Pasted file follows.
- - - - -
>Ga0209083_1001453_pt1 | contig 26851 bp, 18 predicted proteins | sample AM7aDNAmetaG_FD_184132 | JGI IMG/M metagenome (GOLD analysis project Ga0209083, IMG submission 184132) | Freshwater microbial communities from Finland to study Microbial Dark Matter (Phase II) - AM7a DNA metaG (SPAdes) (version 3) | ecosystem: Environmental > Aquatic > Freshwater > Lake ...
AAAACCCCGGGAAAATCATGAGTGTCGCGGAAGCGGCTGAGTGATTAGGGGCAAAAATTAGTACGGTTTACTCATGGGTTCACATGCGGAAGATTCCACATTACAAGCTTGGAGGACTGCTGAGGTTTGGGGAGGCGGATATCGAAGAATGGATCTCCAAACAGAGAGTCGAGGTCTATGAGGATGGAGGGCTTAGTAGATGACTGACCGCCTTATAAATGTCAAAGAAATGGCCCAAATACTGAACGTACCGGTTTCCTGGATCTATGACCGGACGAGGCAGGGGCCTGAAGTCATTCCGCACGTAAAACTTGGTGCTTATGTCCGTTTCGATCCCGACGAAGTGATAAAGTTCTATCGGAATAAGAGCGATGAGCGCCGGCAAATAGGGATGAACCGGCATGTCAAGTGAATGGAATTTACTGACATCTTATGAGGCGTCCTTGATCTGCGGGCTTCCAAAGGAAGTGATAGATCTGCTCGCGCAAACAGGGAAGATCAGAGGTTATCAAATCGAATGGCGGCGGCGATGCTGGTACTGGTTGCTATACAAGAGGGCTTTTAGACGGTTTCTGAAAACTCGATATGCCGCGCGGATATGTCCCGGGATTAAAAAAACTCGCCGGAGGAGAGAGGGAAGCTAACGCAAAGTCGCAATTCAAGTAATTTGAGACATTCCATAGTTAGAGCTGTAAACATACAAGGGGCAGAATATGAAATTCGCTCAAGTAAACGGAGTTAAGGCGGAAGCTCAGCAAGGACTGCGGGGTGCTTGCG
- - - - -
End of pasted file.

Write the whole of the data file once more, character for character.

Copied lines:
>Ga0209083_1001453_pt1 | contig 26851 bp, 18 predicted proteins | sample AM7aDNAmetaG_FD_184132 | JGI IMG/M metagenome (GOLD analysis project Ga0209083, IMG submission 184132) | Freshwater microbial communities from Finland to study Microbial Dark Matter (Phase II) - AM7a DNA metaG (SPAdes) (version 3) | ecosystem: Environmental > Aquatic > Freshwater > Lake ...
AAAACCCCGGGAAAATCATGAGTGTCGCGGAAGCGGCTGAGTGATTAGGGGCAAAAATTAGTACGGTTTACTCATGGGTTCACATGCGGAAGATTCCACATTACAAGCTTGGAGGACTGCTGAGGTTTGGGGAGGCGGATATCGAAGAATGGATCTCCAAACAGAGAGTCGAGGTCTATGAGGATGGAGGGCTTAGTAGATGACTGACCGCCTTATAAATGTCAAAGAAATGGCCCAAATACTGAACGTACCGGTTTCCTGGATCTATGACCGGACGAGGCAGGGGCCTGAAGTCATTCCGCACGTAAAACTTGGTGCTTATGTCCGTTTCGATCCCGACGAAGTGATAAAGTTCTATCGGAATAAGAGCGATGAGCGCCGGCAAATAGGGATGAACCGGCATGTCAAGTGAATGGAATTTACTGACATCTTATGAGGCGTCCTTGATCTGCGGGCTTCCAAAGGAAGTGATAGATCTGCTCGCGCAAACAGGGAAGATCAGAGGTTATCAAATCGAATGGCGGCGGCGATGCTGGTACTGGTTGCTATACAAGAGGGCTTTTAGACGGTTTCTGAAAACTCGATATGCCGCGCGGATATGTCCCGGGATTAAAAAAACTCGCCGGAGGAGAGAGGGAAGCTAACGCAAAGTCGCAATTCAAGTAATTTGAGACATTCCATAGTTAGAGCTGTAAACATACAAGGGGCAGAATATGAAATTCGCTCAAGTAAACGGAGTTAAGGCGGAAGCTCAGCAAGGACTGCGGGGTGCTTGCG